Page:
Senator BUSHBY —I refer you to a question on notice from the last round of estimates and your answer to that—EI145. There was some detail missing from that answer which is uncommon in answer to questions on notice. We have subsequently managed to piece together what happened in regard to time lines. The question went to the timeliness of the decision-making process for the assessment of applications for funding under various project rounds. Is it correct that all applications for Linkage projects round 2, for funding commencing on 1 July 2010, were received on or before 18 November 2009? Is it also correct that the ARC did not finish its assessment of the applications until more than six months later on 27 May 2010? After you provided your recommendations to the minister on 2 June 2010, another three weeks passed before he made an announcement about who had been successful—is that correct? And therefore for projects that were supposed to be in on 1 July of this year—and we are not talking about small projects; some of these are quite large—no-one knew who had been successful until one week before it was due to start—is that correct?

Prof. Sheil —Those dates are correct. The funding is available from that date, but in particular for Linkage projects there is a process whereby the applicants have to go through with their industry partner to form an agreement and sign the funding agreement. They have nine months, in fact, to commence the project from the time that the funding is announced.

Senator BUSHBY —But it still took six months. Those time lines were correct. During that process, is it the case that you received complaints about the length of time it was taking because some of the applicants saw that it was going to complicate their ability to undertake the projects?

Prof. Sheil —We received one complaint. Normally, the Linkage grants are announced in late May. There was not a major change to the time lines. That process of six months which involves an extensive process of peer review and assessment, checking and committee meetings and so on is the normal process.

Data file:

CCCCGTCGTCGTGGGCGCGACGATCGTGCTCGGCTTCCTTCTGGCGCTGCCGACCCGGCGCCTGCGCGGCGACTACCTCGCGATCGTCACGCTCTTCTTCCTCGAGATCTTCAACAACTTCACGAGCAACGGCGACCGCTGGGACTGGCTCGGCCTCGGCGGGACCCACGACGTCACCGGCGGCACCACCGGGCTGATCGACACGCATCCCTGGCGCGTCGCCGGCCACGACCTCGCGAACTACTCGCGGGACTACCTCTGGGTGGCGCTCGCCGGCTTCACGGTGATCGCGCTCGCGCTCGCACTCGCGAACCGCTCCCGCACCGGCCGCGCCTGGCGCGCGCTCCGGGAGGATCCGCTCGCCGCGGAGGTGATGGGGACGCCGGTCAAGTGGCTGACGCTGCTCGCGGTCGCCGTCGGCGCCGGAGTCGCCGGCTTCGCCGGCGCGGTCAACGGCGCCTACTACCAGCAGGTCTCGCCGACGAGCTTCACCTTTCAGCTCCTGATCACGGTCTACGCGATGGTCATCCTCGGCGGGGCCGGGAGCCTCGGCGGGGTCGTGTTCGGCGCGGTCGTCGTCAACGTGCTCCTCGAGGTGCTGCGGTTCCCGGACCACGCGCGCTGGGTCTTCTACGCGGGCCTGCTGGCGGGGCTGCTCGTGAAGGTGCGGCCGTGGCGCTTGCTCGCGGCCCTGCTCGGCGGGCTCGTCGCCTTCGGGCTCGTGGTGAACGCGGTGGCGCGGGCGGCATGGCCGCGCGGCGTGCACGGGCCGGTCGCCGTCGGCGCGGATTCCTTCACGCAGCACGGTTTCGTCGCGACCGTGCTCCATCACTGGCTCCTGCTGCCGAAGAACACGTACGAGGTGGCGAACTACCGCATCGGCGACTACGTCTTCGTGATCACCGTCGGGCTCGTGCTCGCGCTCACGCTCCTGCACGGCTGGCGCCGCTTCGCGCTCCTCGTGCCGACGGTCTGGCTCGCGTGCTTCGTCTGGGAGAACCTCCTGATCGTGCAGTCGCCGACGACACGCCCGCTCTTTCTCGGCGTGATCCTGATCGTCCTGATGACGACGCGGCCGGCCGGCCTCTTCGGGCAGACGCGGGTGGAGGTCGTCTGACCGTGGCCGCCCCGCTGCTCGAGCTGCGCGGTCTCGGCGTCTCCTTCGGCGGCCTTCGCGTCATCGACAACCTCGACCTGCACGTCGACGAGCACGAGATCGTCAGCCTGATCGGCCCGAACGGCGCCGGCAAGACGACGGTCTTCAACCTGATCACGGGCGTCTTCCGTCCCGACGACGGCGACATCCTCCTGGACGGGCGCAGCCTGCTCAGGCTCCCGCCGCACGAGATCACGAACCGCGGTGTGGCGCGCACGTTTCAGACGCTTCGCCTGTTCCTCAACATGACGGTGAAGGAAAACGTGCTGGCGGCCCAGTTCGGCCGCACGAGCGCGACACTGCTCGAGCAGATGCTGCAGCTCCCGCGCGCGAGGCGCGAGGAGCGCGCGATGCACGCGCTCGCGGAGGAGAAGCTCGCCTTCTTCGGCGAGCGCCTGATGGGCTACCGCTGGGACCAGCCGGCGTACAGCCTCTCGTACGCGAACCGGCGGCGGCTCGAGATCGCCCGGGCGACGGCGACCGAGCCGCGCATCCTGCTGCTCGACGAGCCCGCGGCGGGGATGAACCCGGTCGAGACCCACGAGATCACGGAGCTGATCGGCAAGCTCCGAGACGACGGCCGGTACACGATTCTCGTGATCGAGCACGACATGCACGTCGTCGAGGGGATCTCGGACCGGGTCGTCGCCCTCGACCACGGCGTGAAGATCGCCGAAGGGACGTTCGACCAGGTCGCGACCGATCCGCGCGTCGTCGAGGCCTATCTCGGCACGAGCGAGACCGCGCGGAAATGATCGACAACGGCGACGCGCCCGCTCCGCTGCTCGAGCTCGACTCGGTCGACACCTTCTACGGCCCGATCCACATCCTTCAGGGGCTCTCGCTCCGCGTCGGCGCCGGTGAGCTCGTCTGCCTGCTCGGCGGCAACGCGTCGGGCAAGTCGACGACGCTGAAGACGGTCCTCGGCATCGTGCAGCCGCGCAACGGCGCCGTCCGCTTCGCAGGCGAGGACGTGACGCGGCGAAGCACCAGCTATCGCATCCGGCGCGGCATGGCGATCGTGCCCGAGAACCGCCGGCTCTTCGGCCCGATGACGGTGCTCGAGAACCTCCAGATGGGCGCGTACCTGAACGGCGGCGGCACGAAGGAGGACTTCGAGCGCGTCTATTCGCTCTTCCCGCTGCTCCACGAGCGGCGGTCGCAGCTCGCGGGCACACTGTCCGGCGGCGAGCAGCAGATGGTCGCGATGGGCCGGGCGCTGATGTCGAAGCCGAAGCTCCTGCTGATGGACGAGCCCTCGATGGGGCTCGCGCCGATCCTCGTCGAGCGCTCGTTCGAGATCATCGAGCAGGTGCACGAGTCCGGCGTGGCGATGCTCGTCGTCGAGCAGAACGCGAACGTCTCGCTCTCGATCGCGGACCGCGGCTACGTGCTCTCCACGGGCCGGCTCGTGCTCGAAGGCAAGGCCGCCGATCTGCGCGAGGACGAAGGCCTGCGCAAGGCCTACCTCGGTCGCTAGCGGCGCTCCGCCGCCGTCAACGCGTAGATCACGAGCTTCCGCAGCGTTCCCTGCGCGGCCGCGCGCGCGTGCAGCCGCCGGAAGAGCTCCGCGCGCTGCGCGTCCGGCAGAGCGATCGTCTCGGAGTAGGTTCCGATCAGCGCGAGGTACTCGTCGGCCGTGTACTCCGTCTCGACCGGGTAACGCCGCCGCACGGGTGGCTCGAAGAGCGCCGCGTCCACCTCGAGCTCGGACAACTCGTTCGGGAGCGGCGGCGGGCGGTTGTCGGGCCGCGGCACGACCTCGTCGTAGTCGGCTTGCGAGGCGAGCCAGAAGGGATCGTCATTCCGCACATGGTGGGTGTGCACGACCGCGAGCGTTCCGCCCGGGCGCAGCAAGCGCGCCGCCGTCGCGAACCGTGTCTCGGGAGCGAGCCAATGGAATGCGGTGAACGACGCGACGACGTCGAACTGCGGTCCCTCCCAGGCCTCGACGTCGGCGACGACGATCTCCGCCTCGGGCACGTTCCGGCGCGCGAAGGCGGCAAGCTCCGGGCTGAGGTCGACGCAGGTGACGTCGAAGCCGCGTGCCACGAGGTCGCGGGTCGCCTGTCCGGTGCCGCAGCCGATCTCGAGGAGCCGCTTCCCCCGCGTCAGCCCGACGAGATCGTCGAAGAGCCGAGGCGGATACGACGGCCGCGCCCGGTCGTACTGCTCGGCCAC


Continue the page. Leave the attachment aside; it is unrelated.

Senator BUSHBY —Okay, but with respect—

Prof. Sheil —In this case, this was the first year where we had our new research management system in place and we had some additional checks to do, so it took us a little longer than normal to make the recommendations to the minister. But it was not extraordinarily different from the normal time line.

Senator BUSHBY —Those new processes that you referred to having been in place one year, you will have learnt from that and you will be able to get back at least to the few weeks earlier that you would normally do it?

Prof. Sheil —Yes, we would expect that we would make an announcement several weeks earlier.

Senator BUSHBY —In respect of the one complaint that you received, how did you deal with that?

Prof. Sheil —The Linkage Projects scheme coordinator would have spoken to the individual concerned and advised them when the time line for the announcement would be.

Senator BUSHBY —In respect of that complainant and other applicants, are you aware if any of them were forced to start up alternative arrangements while they waited, in order to try and get their projects started?

Prof. Sheil —As I indicated, often it takes them up to nine months to commence the project.

Senator BUSHBY —That is assuming they get funding.

Prof. Sheil —Yes, assuming they get funding.

Senator BUSHBY —I am more interested in whether people who had applied found that the time that it took before they actually found out whether they were successful or not meant that they went off and made other arrangements and did other things rather than continue the process with you.

Prof. Sheil —That often happens. It is known that this is a long process. When the applications are submitted, it is known that it will take more than six months to get an answer. So it happens, in that particular scheme, where there are industry and other end-users involved, that sometimes they start the project early with a different arrangement, or they make other arrangements as priorities within the company change. It was not an extraordinary year. It was a slightly longer time frame, but not an extraordinarily longer time frame.

Senator BUSHBY —Is there any scope to reduce the time that it takes to make these decisions? I know you say there is a nine-month start-up period, but a lot of these applicants are ready to go as soon as they can get the funding, and the delay actually delays their ability to, in some cases, commence projects that are ready to go. It causes them practical issues.